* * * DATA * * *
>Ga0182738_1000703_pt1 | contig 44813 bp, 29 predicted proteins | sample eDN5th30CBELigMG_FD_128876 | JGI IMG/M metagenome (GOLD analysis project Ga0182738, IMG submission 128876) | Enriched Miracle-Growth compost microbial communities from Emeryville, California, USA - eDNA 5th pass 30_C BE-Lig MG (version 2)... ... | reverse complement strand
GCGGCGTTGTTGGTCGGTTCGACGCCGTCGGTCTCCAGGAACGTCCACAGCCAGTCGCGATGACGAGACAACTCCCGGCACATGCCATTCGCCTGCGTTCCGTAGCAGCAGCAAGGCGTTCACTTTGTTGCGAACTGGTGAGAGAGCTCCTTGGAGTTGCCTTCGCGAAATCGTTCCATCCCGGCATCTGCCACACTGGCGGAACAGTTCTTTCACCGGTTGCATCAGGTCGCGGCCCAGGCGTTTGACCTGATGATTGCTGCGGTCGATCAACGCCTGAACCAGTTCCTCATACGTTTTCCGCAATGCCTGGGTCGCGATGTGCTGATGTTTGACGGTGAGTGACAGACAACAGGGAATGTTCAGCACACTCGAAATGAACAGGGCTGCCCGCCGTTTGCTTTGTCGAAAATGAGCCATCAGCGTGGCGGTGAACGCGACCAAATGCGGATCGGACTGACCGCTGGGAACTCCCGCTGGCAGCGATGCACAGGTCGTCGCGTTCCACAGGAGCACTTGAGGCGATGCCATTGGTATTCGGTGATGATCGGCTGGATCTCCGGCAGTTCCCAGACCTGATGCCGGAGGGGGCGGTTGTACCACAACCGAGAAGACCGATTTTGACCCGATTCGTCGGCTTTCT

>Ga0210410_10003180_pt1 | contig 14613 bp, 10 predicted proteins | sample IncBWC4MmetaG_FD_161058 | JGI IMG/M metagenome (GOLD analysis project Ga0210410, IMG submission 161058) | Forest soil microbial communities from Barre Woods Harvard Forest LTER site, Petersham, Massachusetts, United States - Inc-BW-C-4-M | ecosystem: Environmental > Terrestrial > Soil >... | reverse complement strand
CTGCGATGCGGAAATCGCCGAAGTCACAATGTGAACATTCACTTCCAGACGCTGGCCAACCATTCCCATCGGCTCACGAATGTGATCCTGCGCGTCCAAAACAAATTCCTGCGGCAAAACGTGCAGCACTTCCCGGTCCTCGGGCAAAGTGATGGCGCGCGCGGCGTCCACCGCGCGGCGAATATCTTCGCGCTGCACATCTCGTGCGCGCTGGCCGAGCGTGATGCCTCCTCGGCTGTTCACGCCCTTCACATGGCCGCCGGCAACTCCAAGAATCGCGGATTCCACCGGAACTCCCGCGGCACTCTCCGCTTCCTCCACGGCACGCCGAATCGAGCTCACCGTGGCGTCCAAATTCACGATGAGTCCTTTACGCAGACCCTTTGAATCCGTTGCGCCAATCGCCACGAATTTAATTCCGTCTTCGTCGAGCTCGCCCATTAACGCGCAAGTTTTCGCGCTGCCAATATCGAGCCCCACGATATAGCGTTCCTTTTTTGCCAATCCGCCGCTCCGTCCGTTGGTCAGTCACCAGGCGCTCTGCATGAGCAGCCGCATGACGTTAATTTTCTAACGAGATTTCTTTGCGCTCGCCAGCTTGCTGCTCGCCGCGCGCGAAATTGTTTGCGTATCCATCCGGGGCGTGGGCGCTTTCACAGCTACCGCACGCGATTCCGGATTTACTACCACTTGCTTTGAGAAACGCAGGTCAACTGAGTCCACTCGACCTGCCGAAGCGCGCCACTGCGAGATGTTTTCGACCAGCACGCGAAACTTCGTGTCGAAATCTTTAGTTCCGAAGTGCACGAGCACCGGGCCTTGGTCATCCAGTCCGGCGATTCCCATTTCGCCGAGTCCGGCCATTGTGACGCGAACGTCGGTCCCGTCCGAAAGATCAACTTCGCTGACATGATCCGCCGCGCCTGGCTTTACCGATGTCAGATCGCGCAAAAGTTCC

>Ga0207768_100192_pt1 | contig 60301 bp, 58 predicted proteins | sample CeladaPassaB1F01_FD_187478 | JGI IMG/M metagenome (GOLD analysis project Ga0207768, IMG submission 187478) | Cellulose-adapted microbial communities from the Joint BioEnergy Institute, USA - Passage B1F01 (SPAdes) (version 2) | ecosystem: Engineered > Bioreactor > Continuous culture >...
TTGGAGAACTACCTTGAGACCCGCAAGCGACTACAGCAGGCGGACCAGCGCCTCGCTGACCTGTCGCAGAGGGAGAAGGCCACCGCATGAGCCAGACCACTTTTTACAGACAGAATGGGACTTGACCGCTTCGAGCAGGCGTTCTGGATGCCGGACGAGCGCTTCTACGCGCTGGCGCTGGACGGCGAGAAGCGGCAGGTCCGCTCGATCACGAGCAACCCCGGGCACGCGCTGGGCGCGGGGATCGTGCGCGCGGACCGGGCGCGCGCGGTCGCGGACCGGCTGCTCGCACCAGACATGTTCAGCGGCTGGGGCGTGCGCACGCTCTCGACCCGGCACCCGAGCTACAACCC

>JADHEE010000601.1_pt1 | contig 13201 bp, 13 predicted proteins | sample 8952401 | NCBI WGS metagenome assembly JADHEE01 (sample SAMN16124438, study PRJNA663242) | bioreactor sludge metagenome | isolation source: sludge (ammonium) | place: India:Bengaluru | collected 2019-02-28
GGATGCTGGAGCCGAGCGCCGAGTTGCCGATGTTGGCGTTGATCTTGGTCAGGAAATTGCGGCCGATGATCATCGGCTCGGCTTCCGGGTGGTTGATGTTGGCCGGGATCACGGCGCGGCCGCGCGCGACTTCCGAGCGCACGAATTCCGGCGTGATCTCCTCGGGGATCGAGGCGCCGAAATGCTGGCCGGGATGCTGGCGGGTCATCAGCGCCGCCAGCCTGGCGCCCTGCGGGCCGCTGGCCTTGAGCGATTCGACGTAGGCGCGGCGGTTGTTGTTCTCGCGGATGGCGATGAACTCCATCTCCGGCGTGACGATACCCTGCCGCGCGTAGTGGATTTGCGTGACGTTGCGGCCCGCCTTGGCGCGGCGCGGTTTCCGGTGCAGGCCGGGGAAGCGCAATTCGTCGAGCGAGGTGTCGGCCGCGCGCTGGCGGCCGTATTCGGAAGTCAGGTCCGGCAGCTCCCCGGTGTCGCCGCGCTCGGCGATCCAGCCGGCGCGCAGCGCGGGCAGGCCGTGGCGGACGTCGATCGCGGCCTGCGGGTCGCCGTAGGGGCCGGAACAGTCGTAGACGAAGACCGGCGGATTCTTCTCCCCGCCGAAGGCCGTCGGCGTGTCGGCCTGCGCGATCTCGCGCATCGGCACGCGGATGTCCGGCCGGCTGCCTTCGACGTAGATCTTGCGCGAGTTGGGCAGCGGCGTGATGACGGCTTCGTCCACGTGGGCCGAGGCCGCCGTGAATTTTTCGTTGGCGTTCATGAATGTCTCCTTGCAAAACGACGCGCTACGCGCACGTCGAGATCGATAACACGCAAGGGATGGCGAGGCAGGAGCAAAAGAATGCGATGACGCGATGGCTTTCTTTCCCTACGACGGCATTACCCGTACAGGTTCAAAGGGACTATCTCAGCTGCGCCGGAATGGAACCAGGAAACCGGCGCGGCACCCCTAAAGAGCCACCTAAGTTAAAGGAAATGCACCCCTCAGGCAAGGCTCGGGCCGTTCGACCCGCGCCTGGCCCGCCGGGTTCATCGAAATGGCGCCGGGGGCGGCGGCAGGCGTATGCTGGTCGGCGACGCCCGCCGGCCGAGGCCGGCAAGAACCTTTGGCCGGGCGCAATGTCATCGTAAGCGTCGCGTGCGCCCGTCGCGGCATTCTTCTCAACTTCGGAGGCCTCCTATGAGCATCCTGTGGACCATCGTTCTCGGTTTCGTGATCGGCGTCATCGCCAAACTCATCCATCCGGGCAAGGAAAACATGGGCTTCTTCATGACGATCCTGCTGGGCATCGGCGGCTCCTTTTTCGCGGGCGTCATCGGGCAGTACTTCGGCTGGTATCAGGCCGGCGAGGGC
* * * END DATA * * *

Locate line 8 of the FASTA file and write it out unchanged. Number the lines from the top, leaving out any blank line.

GGATGCTGGAGCCGAGCGCCGAGTTGCCGATGTTGGCGTTGATCTTGGTCAGGAAATTGCGGCCGATGATCATCGGCTCGGCTTCCGGGTGGTTGATGTTGGCCGGGATCACGGCGCGGCCGCGCGCGACTTCCGAGCGCACGAATTCCGGCGTGATCTCCTCGGGGATCGAGGCGCCGAAATGCTGGCCGGGATGCTGGCGGGTCATCAGCGCCGCCAGCCTGGCGCCCTGCGGGCCGCTGGCCTTGAGCGATTCGACGTAGGCGCGGCGGTTGTTGTTCTCGCGGATGGCGATGAACTCCATCTCCGGCGTGACGATACCCTGCCGCGCGTAGTGGATTTGCGTGACGTTGCGGCCCGCCTTGGCGCGGCGCGGTTTCCGGTGCAGGCCGGGGAAGCGCAATTCGTCGAGCGAGGTGTCGGCCGCGCGCTGGCGGCCGTATTCGGAAGTCAGGTCCGGCAGCTCCCCGGTGTCGCCGCGCTCGGCGATCCAGCCGGCGCGCAGCGCGGGCAGGCCGTGGCGGACGTCGATCGCGGCCTGCGGGTCGCCGTAGGGGCCGGAACAGTCGTAGACGAAGACCGGCGGATTCTTCTCCCCGCCGAAGGCCGTCGGCGTGTCGGCCTGCGCGATCTCGCGCATCGGCACGCGGATGTCCGGCCGGCTGCCTTCGACGTAGATCTTGCGCGAGTTGGGCAGCGGCGTGATGACGGCTTCGTCCACGTGGGCCGAGGCCGCCGTGAATTTTTCGTTGGCGTTCATGAATGTCTCCTTGCAAAACGACGCGCTACGCGCACGTCGAGATCGATAACACGCAAGGGATGGCGAGGCAGGAGCAAAAGAATGCGATGACGCGATGGCTTTCTTTCCCTACGACGGCATTACCCGTACAGGTTCAAAGGGACTATCTCAGCTGCGCCGGAATGGAACCAGGAAACCGGCGCGGCACCCCTAAAGAGCCACCTAAGTTAAAGGAAATGCACCCCTCAGGCAAGGCTCGGGCCGTTCGACCCGCGCCTGGCCCGCCGGGTTCATCGAAATGGCGCCGGGGGCGGCGGCAGGCGTATGCTGGTCGGCGACGCCCGCCGGCCGAGGCCGGCAAGAACCTTTGGCCGGGCGCAATGTCATCGTAAGCGTCGCGTGCGCCCGTCGCGGCATTCTTCTCAACTTCGGAGGCCTCCTATGAGCATCCTGTGGACCATCGTTCTCGGTTTCGTGATCGGCGTCATCGCCAAACTCATCCATCCGGGCAAGGAAAACATGGGCTTCTTCATGACGATCCTGCTGGGCATCGGCGGCTCCTTTTTCGCGGGCGTCATCGGGCAGTACTTCGGCTGGTATCAGGCCGGCGAGGGC